The other extreme claims that “we are all the same” and misinterprets any attempt to discuss differing beliefs as an attack on someone’s humanity. Ideological differences are dismissed as trivial and only the human persona is allowed to exist. This kind of reductionism can cause problems, but people who refuse to see ideological differences usually do not resort to violence.
We Have Created a Social Imbalance
From an integral standpoint, every human being is a complex mix of these two personas, but our information-driven society has placed such an overemphasis on the ideological persona that it has created an imbalance, politicizing and polarizing everything in ideological terms, from word-use to basic human characteristics such as gender and skin color.
Based on this discrepancy, we can say without hesitation that the most important project at this moment in history is to reclaim a social connection to the human persona, to move away from dehumanizing and otherizing in the direction of co-humanizing.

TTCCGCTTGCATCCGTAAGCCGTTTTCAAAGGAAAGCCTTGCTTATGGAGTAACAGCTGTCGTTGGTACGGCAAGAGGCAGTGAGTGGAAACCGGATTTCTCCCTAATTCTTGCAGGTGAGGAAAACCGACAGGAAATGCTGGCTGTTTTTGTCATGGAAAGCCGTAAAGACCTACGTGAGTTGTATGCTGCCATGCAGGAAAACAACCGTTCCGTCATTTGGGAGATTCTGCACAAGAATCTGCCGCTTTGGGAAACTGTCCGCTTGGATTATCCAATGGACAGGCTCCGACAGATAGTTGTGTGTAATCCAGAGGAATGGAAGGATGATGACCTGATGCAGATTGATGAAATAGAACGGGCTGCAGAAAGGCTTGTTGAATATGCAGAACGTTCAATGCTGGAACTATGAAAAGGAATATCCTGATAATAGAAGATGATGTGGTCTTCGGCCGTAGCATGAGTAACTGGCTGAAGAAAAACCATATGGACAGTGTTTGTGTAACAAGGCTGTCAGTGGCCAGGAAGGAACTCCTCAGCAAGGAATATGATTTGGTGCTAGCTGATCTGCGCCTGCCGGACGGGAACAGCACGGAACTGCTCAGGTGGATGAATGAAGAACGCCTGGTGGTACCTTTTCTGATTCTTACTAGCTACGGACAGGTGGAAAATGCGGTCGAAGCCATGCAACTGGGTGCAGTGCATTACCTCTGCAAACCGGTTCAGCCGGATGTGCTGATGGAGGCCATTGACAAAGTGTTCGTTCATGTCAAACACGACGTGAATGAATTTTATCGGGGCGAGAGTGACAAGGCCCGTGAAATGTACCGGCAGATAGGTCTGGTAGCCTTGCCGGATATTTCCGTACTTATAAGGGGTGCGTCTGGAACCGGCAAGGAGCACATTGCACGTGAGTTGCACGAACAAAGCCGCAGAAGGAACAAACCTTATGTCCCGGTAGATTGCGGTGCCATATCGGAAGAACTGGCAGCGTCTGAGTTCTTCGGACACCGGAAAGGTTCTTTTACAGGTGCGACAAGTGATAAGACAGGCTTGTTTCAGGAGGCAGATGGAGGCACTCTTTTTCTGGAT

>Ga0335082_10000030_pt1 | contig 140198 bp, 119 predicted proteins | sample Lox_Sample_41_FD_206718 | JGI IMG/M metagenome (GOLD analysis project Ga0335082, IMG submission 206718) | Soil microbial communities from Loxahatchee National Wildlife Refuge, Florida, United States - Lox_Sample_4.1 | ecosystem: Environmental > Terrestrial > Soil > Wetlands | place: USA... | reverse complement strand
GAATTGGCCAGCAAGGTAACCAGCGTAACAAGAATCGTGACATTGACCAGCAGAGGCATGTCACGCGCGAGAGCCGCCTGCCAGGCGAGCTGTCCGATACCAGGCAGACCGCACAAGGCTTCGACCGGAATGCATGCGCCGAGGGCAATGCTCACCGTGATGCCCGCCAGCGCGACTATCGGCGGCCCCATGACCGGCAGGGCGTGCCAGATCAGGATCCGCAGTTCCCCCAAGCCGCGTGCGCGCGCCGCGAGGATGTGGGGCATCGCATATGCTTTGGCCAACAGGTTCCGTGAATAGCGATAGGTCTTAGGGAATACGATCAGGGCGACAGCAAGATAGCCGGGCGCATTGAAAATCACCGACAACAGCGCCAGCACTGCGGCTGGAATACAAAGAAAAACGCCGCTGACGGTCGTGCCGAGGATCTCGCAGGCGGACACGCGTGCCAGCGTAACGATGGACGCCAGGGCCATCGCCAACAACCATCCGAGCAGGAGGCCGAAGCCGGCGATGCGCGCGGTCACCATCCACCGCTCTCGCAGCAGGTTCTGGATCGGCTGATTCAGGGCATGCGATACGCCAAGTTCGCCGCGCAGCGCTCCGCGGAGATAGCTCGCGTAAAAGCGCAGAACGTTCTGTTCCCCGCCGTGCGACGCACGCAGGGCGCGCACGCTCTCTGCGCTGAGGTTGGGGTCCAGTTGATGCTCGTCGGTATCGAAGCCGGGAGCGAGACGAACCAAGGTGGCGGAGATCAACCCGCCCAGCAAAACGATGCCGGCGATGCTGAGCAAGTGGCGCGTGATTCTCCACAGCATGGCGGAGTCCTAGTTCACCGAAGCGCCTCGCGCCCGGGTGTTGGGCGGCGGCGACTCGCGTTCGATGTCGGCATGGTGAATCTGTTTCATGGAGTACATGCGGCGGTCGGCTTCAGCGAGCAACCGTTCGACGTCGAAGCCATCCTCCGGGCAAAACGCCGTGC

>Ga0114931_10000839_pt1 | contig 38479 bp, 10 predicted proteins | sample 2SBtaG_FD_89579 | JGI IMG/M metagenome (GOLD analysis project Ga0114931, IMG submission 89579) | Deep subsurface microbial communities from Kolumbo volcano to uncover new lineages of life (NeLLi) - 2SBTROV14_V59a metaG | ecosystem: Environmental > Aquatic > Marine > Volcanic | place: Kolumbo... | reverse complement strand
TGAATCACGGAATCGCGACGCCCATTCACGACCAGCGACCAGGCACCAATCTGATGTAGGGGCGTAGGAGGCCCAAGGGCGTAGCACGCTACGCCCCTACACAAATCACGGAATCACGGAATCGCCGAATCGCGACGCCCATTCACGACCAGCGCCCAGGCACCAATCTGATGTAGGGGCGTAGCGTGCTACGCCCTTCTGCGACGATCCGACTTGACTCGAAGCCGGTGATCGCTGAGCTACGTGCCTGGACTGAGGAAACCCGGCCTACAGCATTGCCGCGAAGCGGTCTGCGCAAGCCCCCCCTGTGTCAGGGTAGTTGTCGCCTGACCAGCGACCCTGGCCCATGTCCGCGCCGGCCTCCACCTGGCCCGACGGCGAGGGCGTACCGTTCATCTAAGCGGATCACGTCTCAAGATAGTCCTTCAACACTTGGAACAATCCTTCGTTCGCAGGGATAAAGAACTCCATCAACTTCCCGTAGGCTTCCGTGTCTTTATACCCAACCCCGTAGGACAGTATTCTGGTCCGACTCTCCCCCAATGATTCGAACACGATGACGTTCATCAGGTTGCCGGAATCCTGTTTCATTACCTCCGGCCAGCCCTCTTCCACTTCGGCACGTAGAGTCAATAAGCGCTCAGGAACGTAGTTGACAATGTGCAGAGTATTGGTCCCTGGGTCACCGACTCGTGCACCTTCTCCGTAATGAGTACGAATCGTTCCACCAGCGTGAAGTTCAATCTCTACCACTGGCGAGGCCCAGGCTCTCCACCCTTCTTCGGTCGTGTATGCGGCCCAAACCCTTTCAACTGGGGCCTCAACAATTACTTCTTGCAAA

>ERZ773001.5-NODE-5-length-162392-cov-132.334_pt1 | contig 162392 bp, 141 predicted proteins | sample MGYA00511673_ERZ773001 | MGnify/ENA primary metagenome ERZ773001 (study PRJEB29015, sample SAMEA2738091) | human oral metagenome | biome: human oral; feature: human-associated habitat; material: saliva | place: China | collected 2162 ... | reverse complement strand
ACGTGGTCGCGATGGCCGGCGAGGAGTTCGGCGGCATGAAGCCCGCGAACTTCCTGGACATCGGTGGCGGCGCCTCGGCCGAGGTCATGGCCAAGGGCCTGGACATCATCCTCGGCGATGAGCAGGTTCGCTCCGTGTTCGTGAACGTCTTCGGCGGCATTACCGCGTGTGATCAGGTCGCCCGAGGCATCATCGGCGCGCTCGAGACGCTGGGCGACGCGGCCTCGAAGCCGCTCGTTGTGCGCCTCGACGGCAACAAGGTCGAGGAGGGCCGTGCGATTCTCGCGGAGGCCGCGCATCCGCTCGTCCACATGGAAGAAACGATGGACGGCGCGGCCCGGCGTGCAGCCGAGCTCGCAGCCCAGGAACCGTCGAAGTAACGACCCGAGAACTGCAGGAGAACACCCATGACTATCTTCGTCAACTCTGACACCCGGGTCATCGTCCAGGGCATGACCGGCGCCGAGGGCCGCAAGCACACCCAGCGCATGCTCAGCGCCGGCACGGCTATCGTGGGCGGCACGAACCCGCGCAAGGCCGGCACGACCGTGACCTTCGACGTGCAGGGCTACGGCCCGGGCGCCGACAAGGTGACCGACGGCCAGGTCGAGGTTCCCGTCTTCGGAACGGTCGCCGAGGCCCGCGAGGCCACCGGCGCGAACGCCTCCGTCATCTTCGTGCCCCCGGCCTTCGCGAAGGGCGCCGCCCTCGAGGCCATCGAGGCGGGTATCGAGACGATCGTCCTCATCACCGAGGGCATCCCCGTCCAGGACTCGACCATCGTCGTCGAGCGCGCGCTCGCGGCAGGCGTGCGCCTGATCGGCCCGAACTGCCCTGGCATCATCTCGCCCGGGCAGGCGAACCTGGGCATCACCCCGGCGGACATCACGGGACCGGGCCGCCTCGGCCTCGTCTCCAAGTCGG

Here are a few examples to support that hypothesis:
With Participants from All Across the World, Our Partnership with the Charter for Compassion Continues
In 2018 we partnered with Charter for Compassion to offer a workshop that was called Working Together Towards Harmony. It attracted nearly three hundred participants from over twenty-five countries. I used the feedback I got from that group to improve the course, rename it, and write a book based on that material.
Now, starting on March 18, we are offering the online course again, this time under its new name: Co-Human Harmony. We already have registered participants from the USA, Scotland, France, Malaysia, Australia, England, Canada and the Netherlands.
by Andrew Chirch
Have you ever heard the saying that "you are the average of the five people you spend the most time with?
For me, that saying took on a deeper meaning after reflecting on Ya Ahad from the Islamic tradition. One of the ninety-nine names for the divine, Ya Ahad translates (I’m told) as something like absolute and total oneness.